If we assume the length of the sequence of the signal is LL and the length of the sequence of scaling filter coefficients h(n)h(n) is NN, then the number of multiplications necessary to calculate each scaling function and wavelet expansion coefficient at the next scale, c(J1-1,k)c(J1-1,k) and d(J1-1,k)d(J1-1,k), from the samples of the signal, f(Tk)c(J1,k)f(Tk)c(J1,k), is LNLN. Because of the downsampling, only half are needed to calculate the coefficients at the next lower scale, c(J2-1,k)c(J2-1,k) and d(J2-1,k)d(J2-1,k), and repeats until there is only one coefficient at a scale of j=J0j=J0. The total number of multiplications is, therefore,

Mult = L N + L N / 2 + L N / 4 + + N Mult = L N + L N / 2 + L N / 4 + + N
(13)
= L N ( 1 + 1 / 2 + 1 / 4 + + 1 / L ) = 2 N L - N = L N ( 1 + 1 / 2 + 1 / 4 + + 1 / L ) = 2 N L - N
(14)

which is linear in LL and in NN. The number of required additions is essentially the same.

If the length of the signal is very long, essentially infinity, the coarsest scale J0J0 must be determined from the goals of the particular signal processing problem being addressed. For this case, the number of multiplications required per DWT coefficient or per input signal sample is

Mult/sample = N ( 2 - 2 - J 0 ) Mult/sample = N ( 2 - 2 - J 0 )
(15)

Because of the relationship of the scaling function filter h(n)h(n) and the wavelet filter h1(n)h1(n) at each scale (they are quadrature mirror filters), operations can be shared between them through the use of a lattice filter structure, which will almost halve the computational complexity. That is developed in Chapter: Filter Banks and Transmultiplexers and [10].

## The Periodic Case

In many practical applications, the signal is finite in length (finite support) and can be processed as single “block," much as the Fourier Series or discrete Fourier transform (DFT) does. If the signal to be analyzed is finite in length such that

f ( t ) = 0 t < 0 0 t > P f ( t ) 0 < t < P f ( t ) = 0 t < 0 0 t > P f ( t ) 0 < t < P
(16)

we can construct a periodic signal f˜(t)f˜(t) by

f ˜ ( t ) = n f ( t + P n ) f ˜ ( t ) = n f ( t + P n )
(17)

and then consider its wavelet expansion or DWT. This creation of a meaningful periodic function can still be done, even if f(t)f(t) does not have finite support, if its energy is concentrated and some overlap is allowed in Equation 17.

Periodic Property 1: If f˜(t)f˜(t) is periodic with integer period PP such that f˜(t)=f˜(t+Pn)f˜(t)=f˜(t+Pn), then the scaling function and wavelet expansion coefficients (DWT terms) at scale JJ are periodic with period 2JP2JP.

If f ˜ ( t ) = f ˜ ( t + P ) then d ˜ j ( k ) = d ˜ j ( k + 2 j P ) If f ˜ ( t ) = f ˜ ( t + P ) then d ˜ j ( k ) = d ˜ j ( k + 2 j P )
(18)

This is easily seen from

d ˜ j ( k ) = - f ˜ ( t ) ψ ( 2 j t - k ) d t = f ˜ ( t + P n ) ψ ( 2 j t - k ) d t d ˜ j ( k ) = - f ˜ ( t ) ψ ( 2 j t - k ) d t = f ˜ ( t + P n ) ψ ( 2 j t - k ) d t
(19)

which, with a change of variables, becomes

= f ˜ ( x ) ψ ( 2 j ( x - P n ) - k ) d x = f ˜ ( x ) ψ ( 2 j x - ( 2 j P n + k ) ) d x = d ˜ j ( k + 2 j P n ) = f ˜ ( x ) ψ ( 2 j ( x - P n ) - k ) d x = f ˜ ( x ) ψ ( 2 j x - ( 2 j P n + k ) ) d x = d ˜ j ( k + 2 j P n )
(20)

and the same is true for c˜j(k)c˜j(k).

Periodic Property 2: The scaling function and wavelet expansion coefficients (DWT terms) can be calculated from the inner product of f˜(t)f˜(t) with φ(t)φ(t) and ψ(t)ψ(t) or, equivalently, from the inner product of f(t)f(t) with the periodized φ˜(t)φ˜(t) and ψ˜(t)ψ˜(t).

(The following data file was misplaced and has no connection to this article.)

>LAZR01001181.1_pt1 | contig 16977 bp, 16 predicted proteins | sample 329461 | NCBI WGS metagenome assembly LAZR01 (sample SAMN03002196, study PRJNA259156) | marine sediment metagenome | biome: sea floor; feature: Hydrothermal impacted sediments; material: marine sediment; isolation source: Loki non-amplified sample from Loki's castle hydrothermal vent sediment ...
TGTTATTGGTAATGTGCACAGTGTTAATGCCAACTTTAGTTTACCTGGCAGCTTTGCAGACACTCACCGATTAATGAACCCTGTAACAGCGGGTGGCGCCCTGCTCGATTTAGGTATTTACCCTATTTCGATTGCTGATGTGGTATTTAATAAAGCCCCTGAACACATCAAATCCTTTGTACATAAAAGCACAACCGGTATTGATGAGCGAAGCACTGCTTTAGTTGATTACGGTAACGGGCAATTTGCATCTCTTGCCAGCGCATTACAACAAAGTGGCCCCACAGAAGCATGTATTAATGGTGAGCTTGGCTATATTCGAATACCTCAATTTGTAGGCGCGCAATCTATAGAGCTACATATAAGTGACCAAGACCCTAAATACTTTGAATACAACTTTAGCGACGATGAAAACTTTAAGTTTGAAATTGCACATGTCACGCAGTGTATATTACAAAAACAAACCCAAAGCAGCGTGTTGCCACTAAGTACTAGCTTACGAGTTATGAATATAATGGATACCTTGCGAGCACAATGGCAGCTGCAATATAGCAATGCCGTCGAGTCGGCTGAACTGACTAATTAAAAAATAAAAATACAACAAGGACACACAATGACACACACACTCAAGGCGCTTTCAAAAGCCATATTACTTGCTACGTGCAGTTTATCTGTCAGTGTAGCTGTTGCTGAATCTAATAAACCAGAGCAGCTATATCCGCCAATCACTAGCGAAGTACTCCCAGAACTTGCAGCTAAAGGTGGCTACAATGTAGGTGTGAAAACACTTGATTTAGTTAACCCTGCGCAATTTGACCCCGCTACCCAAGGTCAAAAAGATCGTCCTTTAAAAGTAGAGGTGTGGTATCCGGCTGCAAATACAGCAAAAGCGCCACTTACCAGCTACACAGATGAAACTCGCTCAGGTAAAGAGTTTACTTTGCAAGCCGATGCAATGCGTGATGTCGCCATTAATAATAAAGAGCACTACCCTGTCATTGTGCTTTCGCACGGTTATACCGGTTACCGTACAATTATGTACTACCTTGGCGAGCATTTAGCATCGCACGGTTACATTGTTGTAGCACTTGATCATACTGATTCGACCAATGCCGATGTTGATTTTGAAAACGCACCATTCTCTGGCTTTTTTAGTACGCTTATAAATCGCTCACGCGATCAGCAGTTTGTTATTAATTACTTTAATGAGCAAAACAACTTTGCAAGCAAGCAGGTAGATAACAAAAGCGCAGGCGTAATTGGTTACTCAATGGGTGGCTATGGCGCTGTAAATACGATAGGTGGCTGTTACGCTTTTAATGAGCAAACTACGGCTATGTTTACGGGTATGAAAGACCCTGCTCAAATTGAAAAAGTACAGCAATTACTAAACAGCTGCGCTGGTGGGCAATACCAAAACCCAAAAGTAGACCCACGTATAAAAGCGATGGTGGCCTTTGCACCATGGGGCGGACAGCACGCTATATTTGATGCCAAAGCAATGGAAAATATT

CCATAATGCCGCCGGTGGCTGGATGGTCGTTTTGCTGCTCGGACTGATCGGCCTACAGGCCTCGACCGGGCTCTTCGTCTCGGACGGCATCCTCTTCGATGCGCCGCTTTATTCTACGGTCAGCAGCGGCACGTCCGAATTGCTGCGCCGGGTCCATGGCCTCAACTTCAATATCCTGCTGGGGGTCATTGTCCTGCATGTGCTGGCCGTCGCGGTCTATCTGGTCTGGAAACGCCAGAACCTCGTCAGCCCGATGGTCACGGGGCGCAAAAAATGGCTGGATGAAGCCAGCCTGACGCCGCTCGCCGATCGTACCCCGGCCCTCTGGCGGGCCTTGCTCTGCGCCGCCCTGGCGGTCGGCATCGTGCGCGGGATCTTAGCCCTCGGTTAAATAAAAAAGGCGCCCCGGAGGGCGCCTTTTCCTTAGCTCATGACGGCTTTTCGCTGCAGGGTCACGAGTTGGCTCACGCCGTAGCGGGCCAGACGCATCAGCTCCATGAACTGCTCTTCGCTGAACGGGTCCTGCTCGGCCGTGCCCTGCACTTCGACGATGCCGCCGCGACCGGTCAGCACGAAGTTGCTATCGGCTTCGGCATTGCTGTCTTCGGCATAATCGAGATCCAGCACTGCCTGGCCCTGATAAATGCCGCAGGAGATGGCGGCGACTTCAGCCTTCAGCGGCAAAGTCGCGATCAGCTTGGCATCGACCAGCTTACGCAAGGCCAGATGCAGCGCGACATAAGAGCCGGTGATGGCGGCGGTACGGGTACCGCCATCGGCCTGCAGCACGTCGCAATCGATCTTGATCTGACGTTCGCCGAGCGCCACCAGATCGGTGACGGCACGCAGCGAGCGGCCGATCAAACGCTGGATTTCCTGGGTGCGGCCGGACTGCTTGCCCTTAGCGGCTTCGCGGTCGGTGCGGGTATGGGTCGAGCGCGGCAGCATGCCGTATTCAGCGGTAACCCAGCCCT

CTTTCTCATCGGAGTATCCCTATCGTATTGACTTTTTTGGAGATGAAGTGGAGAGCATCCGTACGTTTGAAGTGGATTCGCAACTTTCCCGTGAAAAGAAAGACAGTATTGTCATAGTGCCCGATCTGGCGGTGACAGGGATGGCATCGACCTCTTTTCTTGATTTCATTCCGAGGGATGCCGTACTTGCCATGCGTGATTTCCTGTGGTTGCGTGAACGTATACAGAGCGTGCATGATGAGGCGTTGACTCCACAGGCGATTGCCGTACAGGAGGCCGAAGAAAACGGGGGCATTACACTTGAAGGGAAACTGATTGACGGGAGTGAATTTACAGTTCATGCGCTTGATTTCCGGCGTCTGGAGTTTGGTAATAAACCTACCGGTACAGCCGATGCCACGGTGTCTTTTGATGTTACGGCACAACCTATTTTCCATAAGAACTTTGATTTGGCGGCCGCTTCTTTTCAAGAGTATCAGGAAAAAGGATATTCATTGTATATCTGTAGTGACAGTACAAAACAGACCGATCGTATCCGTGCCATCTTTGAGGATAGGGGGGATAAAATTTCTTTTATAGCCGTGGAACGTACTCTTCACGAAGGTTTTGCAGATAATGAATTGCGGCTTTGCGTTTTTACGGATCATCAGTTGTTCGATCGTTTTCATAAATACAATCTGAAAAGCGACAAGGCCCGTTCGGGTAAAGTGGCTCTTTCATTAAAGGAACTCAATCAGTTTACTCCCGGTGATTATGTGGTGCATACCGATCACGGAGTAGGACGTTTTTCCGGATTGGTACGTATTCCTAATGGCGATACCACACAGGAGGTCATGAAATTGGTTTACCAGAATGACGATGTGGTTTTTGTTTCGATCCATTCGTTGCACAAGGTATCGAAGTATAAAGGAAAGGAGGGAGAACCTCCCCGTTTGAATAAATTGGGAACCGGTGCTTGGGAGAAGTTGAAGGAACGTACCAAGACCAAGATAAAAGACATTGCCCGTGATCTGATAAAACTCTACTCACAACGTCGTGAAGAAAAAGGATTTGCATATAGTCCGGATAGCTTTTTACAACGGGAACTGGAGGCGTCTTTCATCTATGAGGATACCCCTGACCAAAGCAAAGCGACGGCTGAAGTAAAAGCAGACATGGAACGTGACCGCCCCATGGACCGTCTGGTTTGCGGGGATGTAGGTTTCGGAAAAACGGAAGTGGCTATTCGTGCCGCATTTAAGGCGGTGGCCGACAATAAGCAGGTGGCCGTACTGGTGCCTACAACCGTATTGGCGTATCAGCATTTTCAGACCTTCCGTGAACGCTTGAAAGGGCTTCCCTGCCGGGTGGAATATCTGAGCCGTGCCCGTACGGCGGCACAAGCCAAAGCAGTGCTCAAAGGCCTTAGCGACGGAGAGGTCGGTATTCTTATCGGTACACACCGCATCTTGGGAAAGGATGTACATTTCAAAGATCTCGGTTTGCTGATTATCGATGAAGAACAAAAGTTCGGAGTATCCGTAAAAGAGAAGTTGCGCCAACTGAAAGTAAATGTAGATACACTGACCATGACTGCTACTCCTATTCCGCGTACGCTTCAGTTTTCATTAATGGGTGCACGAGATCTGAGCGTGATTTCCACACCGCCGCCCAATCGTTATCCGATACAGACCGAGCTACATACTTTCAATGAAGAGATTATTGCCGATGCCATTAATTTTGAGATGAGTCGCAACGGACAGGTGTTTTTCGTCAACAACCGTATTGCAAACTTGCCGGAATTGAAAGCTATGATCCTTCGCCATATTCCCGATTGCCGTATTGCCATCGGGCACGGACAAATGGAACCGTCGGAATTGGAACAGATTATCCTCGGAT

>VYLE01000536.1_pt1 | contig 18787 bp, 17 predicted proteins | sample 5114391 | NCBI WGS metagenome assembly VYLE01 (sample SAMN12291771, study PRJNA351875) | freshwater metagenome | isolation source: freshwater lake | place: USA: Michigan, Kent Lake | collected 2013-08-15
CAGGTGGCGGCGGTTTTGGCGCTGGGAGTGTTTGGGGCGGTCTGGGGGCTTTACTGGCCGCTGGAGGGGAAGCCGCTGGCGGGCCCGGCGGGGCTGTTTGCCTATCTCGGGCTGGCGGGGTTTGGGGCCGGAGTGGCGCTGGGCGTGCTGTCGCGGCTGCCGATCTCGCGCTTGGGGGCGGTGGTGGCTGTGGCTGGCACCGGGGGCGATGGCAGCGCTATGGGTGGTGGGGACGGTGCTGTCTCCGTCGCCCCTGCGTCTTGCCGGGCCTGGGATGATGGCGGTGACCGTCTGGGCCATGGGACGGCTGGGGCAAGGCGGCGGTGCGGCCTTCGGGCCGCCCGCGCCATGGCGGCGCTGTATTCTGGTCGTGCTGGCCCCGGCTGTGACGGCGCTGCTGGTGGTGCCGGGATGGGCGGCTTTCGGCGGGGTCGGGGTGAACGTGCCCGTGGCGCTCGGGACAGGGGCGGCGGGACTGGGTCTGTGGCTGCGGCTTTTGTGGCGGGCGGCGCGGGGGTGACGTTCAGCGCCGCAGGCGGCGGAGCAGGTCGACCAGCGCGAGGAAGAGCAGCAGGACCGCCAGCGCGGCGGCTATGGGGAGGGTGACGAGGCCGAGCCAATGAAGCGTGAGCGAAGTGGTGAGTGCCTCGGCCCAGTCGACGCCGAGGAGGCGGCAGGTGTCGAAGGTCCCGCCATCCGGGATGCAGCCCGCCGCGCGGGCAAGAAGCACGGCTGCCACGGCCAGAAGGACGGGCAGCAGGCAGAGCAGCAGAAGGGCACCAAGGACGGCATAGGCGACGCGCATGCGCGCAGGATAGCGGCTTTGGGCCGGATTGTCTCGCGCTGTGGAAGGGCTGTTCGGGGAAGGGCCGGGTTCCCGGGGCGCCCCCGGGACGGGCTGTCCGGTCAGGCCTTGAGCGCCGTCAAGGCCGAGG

c ˜ j ( k ) = f ˜ ( t ) , φ ( t ) = f ( t ) , φ ˜ ( t ) c ˜ j ( k ) = f ˜ ( t ) , φ ( t ) = f ( t ) , φ ˜ ( t )
(21)

and

d ˜ j ( k ) = f ˜ ( t ) , ψ ( t ) = f ( t ) , ψ ˜ ( t ) d ˜ j ( k ) = f ˜ ( t ) , ψ ( t ) = f ( t ) , ψ ˜ ( t )
(22)

where φ˜(t)=nφ(t+Pn)φ˜(t)=nφ(t+Pn) and ψ˜(t)=nψ(t+Pn)ψ˜(t)=nψ(t+Pn).

This is seen from

d ˜ j ( k ) = - f ˜ ( t ) ψ ( 2 j t - k ) d t = n 0 P f ( t ) ψ ( 2 j ( t + P n ) - k ) d t = 0 P f ( t ) n ψ ( 2 j ( t + P n ) - k ) d t d ˜ j ( k ) = - f ˜ ( t ) ψ ( 2 j t - k ) d t = n 0 P f ( t ) ψ ( 2 j ( t + P n ) - k ) d t = 0 P f ( t ) n ψ ( 2 j ( t + P n ) - k ) d t
(23)
d ˜ j ( k ) = 0 P f ( t ) ψ ˜ ( 2 j t - k ) d t d ˜ j ( k ) = 0 P f ( t ) ψ ˜ ( 2 j t - k ) d t
(24)

where ψ˜(2jt-k)=nψ(2j(t+Pn)-k)ψ˜(2jt-k)=nψ(2j(t+Pn)-k) is the periodized scaled wavelet.

Periodic Property 3: If f˜(t)f˜(t) is periodic with period PP, then Mallat's algorithm for calculating the DWT coefficients in (Reference) becomes

c ˜ j ( k ) = m h ( m - 2 k ) c ˜ j + 1 ( m ) c ˜ j ( k ) = m h ( m - 2 k ) c ˜ j + 1 ( m )
(25)

or

c ˜ j ( k ) = m h ˜ ( m - 2 k ) c j + 1 ( m ) c ˜ j ( k ) = m h ˜ ( m - 2 k ) c j + 1 ( m )
(26)

or

c ˜ j ( k ) = n c j ( k + P n ) c ˜ j ( k ) = n c j ( k + P n )
(27)

where for Equation 27

c j ( k ) = m h ( m - 2 k ) c j + 1 ( m ) c j ( k ) = m h ( m - 2 k ) c j + 1 ( m )
(28)

The corresponding relationships for the wavelet coefficients are

d ˜ j ( k ) = m h 1 ( m - 2 k ) c ˜ j + 1 ( m ) = m h ˜ 1 ( m - 2 k ) c j + 1 ( m ) d ˜ j ( k ) = m h 1 ( m - 2 k ) c ˜ j + 1 ( m ) = m h ˜ 1 ( m - 2 k ) c j + 1 ( m )
(29)

or

d ˜ j ( k ) = n d j ( k + 2 j P n ) d ˜ j ( k ) = n d j ( k + 2 j P n )
(30)

where

d j ( k ) = m h 1 ( m - 2 k ) c j + 1 ( m ) d j ( k ) = m h 1 ( m - 2 k ) c j + 1 ( m )
(31)

These are very important properties of the DWT of a periodic signal, especially one artificially constructed from a nonperiodic signal in order to use a block algorithm. They explain not only the aliasing effects of having a periodic signal but how to calculate the DWT of a periodic signal.

## Structure of the Periodic Discrete Wavelet Transform

If f(t)f(t) is essentially infinite in length, then the DWT can be calculated as an ongoing or continuous process in time. In other words, as samples of f(t)f(t) come in at a high enough rate to be considered equal to cJ1(k)cJ1(k), scaling function and wavelet coefficients at lower resolutions continuously come out of the filter bank. This is best seen from the simple two-stage analysis filter bank in Section: Three-Stage Two-Band Analysis Tree . If samples come in at what is called scale J1=5J1=5, wavelet coefficients at scale j=4j=4 come out the lower bank at half the input rate. Wavelet coefficients at j=3j=3 come out the next lower bank at one quarter the input rate and scaling function coefficients at j=3j=3 come out the upper bank also at one quarter the input rate. It is easy to imagine more stages giving lower resolution wavelet coefficients at a lower and lower rate depending on the number of stages. The last one will always be the scaling function coefficients at the lowest rate.